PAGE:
Hyundai Finds Its Keys to the Future
In 1986, Korean automaker Hyundai began selling cars in America. Its Excel hatchback and sedan, each priced at $4,995, hit the market’s sweet spot—168,882 were sold the first year. And that turned out to be a big problem.
The cars weren’t very good. And unlike Toyota, which sold its first car, the awful Toyopet of 1957, to only a few buyers, Hyundai’s bad cars were very visible. The Excel had enjoyed one of the largest brand launches in the history of the auto industry, and it threatened to backfire big time.
John Krafcik, president and CEO of Hyundai Motor America, looks back at those early struggles and laughs. “Every Asian automaker stumbled badly when launching in the U.S.,” he says. “The early Excels had long-term durability issues and were not high-quality automobiles.”
Krafcik sees this initial stumble as the first of three “ethical moments” Hyundai faced. The company addressed its problem with an internal push to match Toyota’s quality standards. Eventually that target was met, but the cars still didn’t sell because the public remembered horror stories of Hyundai breakdowns.
The company’s timely answer to this second ethical dilemma, in 1999, was a 10-year/100,000-mile warranty, unprecedented in the industry at the time. It worked, and Hyundai’s U.S. market share zoomed from 1.1 percent to 4 percent by 2009 and 5.1 percent in 2011.
The third ethical moment? Well, Hyundai’s dealing with that one now. The company’s sales in June were up 1.9 percent compared to the same month in 2012, unimpressive when compared to results from other automakers—General Motors was up 6.5 percent, and Toyota leapt 9.8 percent. “Any growth is good, but this performance is well below the projected industry average,” said Edmunds.com senior analyst Jessica Caldwell.
Krafcik fumes over such perceptions because Hyundai caps its global production at 7 million cars annually. It chooses not to satisfy unmet demand, limiting production in an effort to get as close to zero defects as it can—the desire for ultimate quality control has led to a go-slow expansion schedule. “This is a self-imposed production constraint coming from the pure, unadulterated need to delight every customer,” he says. In other words, once Hyundai is satisfied that every single car off the assembly line is going to make its new owner happy, it will increase its capacity, maybe in the United States.
Hyundai defines its mission to “delight the customer” as the creation of quality, well-appointed and beautifully designed cars for less money than the competition. That has long been the niche of Japanese companies such as Toyota and Honda, but in the 2013 Brand Keys Customer Loyalty Engagement Index, Hyundai tied with Ford for first place.
Krafcik has gotten some of the credit for this, which seems to make him uncomfortable. He was the 2013 Automotive Executive of the Year—credited with helping reshape the way Hyundai approaches the American market—but prefers to call attention to his “dream team.”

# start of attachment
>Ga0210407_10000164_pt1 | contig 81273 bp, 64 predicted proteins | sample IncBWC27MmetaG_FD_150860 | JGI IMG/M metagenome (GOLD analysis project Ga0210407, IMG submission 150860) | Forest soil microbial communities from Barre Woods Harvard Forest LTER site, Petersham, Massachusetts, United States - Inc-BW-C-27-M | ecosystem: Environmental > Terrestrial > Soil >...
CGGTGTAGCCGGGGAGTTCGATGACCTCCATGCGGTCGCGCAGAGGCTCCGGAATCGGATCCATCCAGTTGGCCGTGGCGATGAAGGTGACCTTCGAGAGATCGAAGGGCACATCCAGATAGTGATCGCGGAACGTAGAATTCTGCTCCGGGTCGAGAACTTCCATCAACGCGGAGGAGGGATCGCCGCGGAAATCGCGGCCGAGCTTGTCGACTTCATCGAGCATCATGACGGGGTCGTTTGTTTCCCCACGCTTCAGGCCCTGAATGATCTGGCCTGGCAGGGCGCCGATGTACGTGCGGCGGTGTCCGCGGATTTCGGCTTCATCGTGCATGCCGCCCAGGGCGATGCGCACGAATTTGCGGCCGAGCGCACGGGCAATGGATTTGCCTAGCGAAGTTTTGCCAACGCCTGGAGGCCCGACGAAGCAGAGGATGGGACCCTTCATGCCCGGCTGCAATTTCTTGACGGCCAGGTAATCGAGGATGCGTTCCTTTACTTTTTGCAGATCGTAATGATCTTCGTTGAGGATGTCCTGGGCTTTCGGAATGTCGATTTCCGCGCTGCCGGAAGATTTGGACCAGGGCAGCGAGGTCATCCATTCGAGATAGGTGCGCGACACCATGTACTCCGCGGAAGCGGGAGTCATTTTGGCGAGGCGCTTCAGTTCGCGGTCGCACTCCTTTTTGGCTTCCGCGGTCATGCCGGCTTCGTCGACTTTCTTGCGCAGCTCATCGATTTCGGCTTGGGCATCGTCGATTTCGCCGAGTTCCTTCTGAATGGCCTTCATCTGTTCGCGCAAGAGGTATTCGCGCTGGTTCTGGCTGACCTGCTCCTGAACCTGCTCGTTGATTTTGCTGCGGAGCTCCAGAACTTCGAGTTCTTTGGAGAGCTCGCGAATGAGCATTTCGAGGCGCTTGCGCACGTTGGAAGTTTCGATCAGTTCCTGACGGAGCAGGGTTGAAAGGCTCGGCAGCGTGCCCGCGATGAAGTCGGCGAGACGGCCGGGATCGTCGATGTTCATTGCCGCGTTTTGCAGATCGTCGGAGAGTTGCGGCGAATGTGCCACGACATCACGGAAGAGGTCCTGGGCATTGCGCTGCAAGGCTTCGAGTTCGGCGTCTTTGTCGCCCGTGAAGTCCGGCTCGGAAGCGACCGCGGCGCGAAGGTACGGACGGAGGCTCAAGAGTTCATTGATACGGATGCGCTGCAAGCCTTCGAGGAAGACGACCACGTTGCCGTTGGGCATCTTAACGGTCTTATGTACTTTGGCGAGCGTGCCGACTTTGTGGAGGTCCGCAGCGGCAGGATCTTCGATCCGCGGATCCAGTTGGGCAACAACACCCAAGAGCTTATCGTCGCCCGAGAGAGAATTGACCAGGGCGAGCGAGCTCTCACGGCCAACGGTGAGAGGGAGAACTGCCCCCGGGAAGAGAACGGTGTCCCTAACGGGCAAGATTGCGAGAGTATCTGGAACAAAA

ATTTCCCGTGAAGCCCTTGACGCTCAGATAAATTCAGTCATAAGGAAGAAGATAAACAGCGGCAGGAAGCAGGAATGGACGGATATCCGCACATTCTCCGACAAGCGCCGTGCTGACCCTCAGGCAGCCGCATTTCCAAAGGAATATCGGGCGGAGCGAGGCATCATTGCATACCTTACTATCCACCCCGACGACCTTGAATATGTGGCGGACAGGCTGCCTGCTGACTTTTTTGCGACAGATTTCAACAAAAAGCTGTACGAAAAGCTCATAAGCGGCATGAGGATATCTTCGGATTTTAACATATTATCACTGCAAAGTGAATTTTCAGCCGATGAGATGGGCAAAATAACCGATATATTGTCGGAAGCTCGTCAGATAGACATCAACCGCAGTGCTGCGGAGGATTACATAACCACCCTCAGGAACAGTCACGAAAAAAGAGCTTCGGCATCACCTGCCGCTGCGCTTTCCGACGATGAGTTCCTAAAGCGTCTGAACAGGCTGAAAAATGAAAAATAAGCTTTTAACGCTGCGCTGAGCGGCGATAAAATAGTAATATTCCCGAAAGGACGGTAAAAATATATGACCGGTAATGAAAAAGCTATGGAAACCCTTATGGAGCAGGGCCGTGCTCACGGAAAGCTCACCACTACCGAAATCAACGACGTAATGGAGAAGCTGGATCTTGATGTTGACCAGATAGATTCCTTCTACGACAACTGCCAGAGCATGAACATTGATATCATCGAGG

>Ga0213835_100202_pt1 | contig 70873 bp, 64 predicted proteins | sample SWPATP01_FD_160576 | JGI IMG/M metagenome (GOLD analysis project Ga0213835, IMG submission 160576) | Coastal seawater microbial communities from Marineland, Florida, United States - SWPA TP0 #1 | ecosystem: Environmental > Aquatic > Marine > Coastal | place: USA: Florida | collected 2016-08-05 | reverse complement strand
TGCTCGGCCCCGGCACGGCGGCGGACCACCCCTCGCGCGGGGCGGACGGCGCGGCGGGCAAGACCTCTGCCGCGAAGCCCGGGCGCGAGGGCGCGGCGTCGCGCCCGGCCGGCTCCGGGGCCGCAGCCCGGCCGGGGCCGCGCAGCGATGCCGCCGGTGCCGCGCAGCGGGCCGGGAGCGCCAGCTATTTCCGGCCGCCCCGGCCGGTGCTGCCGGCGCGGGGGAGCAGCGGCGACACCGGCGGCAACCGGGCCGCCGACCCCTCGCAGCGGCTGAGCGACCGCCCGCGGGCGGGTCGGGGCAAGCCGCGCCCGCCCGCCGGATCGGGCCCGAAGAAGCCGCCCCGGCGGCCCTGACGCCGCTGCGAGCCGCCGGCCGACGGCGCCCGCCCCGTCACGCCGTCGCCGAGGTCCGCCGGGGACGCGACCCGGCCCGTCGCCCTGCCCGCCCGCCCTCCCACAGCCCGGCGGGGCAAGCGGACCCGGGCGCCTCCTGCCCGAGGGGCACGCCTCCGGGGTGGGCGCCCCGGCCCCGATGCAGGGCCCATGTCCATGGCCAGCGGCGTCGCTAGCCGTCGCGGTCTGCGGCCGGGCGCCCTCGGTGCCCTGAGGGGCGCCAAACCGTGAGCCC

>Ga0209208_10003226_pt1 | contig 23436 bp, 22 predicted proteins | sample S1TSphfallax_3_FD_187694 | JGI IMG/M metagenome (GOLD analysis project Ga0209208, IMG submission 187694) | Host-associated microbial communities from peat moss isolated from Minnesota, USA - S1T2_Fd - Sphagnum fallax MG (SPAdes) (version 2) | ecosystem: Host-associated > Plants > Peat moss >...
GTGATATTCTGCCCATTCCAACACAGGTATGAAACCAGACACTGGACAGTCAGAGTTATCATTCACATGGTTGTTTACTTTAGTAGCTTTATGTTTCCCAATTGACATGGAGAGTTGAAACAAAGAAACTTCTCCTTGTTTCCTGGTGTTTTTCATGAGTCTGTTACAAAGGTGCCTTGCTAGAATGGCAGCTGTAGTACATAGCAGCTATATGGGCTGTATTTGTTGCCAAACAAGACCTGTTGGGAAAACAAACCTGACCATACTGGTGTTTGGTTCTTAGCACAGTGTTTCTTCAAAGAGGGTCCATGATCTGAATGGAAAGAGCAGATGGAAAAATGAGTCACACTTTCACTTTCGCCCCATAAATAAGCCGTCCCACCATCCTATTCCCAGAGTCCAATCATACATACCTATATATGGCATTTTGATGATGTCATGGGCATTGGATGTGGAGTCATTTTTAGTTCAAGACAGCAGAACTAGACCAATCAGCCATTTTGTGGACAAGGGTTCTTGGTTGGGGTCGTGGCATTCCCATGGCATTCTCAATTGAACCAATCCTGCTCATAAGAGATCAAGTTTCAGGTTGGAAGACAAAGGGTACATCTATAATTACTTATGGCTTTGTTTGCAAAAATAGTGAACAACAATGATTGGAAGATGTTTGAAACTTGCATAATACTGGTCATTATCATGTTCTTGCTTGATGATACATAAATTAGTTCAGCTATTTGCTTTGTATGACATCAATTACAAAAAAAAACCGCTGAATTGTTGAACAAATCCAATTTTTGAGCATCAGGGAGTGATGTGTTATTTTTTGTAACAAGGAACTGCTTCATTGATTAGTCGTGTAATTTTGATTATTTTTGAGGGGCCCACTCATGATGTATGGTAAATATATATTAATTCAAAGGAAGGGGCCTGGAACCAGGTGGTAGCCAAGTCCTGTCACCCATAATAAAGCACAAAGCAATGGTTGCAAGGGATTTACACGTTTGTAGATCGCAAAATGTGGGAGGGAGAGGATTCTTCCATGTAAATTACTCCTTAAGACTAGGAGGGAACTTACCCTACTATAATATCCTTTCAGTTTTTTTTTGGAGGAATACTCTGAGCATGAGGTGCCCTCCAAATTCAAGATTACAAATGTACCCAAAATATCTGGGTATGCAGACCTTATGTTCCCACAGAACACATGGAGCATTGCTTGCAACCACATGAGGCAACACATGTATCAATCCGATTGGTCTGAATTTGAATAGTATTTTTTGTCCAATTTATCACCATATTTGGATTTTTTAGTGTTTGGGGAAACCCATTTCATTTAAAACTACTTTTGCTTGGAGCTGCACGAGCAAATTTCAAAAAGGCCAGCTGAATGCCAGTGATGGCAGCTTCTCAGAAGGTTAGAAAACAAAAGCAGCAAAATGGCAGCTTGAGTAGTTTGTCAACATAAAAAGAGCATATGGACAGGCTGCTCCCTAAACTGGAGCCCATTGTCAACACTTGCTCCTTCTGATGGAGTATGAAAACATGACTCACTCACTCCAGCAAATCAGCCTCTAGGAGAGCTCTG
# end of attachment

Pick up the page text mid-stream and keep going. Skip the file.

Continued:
Hyundai is taking some risks with its ongoing production cap. A motivated buyer who dearly wants but can’t find the Marathon Blue Veloster (with the six-speed manual transmission) may be less than delighted. Through May of 2013, Hyundai and its partner, Kia, together lost almost a point of market share, and not because consumers don’t like their cars. Hyundai doesn’t yet have a fix for this challenge, but Krafcik believes it is setting the stage for big wins down the road.
“I can’t think of another case where a major volume brand gave up sales to ensure long-term quality,” Krafcik says. “We have set high targets for ourselves, and there’s a lot to keep us busy.”
Four lessons from NatGeo, Xerox, Hyundai:
Every culture is different, but these companies set examples that can be useful in the rebirth of your small business.
Forget the sacred cows. Even a much-respected, venerable business can’t rest on its laurels or guarantee profits from an illustrious history. National Geographic had to overcome its stuffy, too-scholarly attitude. It can be difficult to shake up the established order, but that’s what good leadership is all about.
Change the concept. The word Xerox literally came to mean “copy,” but the company couldn’t limit itself forever. Xerox now draws more than half its revenue from services. Take a step back. Does your basic profit model need a makeover?
Think long-term. Hyundai has been willing to lose sales—and take some criticism—as a result of its decision to cap production at 7 million globally. But if the plan achieves its goal of solidifying the company as a quality leader, it will quickly make up for the lost sales and add market share. Delayed gratification can pay off big time.
Look ahead. No company (including these three) will succeed if it doesn’t stay on top of fast-moving technology trends. Search for new platforms and learn to work effectively within them.